When asked about the respective merits of the four candidates, Kondik broke down his analysis.

“All of them, except probably Ojeda, have some name recognition among Democratic voters nationally and some small-dollar fundraising strength,” Kondik noted. “O’Rourke is probably both the best-known and has the most fundraising potential. Ojeda being a self-described Trump voter is likely a problem, as is the fact that he’s most anonymous of the four. The FBI investigation into Tallahassee government still hangs over Gillum’s head. None of these candidates also have much high-level political experience (none have been a senator or a governor, which remain important feeder offices to the presidency). The Democratic Party remains the more technocratic of the two parties, and a lack of high-level governing experience plagues all four.”

Marshall observed that with one exception each of these candidates would be afflicted by the same problem — the fact that, while they could have been contenders had they won in their red states, the hard truth is that they lost.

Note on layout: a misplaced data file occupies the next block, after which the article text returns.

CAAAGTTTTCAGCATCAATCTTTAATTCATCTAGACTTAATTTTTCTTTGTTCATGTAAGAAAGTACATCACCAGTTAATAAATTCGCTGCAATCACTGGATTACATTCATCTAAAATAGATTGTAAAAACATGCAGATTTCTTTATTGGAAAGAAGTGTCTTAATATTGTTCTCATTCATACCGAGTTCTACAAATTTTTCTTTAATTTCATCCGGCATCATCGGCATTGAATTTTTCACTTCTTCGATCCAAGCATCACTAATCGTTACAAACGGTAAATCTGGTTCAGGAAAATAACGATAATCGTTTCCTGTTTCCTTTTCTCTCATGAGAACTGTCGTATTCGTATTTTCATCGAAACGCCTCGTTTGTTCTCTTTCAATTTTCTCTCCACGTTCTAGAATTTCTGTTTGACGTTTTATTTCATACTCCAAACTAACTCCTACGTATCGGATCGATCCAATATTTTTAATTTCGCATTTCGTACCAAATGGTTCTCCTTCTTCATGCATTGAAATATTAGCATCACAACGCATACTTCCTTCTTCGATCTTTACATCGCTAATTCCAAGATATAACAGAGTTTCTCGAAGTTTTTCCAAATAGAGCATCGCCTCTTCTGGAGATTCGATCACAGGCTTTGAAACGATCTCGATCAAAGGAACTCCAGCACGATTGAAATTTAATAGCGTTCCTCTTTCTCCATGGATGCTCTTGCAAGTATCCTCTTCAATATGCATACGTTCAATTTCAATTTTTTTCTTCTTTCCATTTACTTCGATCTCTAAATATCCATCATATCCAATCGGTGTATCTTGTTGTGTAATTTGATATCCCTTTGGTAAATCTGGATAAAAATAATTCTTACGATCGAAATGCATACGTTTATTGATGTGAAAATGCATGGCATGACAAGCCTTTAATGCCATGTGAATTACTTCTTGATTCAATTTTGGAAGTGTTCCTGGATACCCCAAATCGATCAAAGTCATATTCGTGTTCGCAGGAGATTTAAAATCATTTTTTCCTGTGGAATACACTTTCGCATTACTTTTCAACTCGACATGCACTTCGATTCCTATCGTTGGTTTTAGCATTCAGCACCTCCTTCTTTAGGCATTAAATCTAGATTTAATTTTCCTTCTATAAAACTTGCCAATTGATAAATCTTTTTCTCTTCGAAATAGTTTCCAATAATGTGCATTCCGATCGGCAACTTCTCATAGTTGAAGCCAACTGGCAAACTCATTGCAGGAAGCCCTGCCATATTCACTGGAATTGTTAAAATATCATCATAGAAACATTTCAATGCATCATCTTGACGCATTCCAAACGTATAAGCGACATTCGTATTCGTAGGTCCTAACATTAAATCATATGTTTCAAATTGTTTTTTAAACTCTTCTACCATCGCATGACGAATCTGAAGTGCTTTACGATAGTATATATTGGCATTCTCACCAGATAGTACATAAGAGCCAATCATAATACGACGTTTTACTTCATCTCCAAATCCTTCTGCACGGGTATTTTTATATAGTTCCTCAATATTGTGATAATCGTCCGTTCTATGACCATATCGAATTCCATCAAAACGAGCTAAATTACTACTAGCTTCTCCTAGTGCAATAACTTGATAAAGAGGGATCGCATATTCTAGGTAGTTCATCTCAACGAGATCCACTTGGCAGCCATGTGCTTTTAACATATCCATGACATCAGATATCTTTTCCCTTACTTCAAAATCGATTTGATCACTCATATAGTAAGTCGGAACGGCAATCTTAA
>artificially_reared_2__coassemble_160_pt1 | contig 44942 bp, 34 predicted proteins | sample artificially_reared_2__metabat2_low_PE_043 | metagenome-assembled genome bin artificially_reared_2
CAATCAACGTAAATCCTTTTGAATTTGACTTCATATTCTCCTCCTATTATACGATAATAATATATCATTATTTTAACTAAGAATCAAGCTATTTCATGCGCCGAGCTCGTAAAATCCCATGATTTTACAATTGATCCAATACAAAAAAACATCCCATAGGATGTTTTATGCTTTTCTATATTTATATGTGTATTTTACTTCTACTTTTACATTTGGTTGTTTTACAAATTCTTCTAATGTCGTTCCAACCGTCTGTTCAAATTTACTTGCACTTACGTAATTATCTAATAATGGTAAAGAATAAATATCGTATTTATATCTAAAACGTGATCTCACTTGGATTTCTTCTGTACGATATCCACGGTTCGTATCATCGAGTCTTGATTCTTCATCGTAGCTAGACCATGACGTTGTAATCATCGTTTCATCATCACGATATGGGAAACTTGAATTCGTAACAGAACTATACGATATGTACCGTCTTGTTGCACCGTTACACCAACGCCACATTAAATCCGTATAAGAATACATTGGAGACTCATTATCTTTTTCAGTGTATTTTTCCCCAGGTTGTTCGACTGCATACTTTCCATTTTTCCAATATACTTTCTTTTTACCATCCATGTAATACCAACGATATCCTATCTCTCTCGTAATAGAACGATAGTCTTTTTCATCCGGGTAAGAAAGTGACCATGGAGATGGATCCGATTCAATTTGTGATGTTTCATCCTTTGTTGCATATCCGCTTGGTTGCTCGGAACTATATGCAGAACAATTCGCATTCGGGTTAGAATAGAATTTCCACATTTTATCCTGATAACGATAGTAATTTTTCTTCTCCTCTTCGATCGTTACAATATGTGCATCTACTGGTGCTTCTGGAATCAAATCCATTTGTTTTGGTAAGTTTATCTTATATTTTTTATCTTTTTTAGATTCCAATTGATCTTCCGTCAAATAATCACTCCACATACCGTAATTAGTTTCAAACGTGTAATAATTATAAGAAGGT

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“With the exception of Gillum, who came achingly close in a key swing state, Abrams, O'Rourke and Ojeda all ran impressive races in solidly red states. Had any of these candidates won, they would be hot political properties. But they didn't, so it's hard to see why Democrats would pin their hopes on any of these candidates in the presidential race,” Marshall explained.

Marshall also pointed out that, if the Democrats wish to win in 2020, they need to focus on moving beyond their core constituency.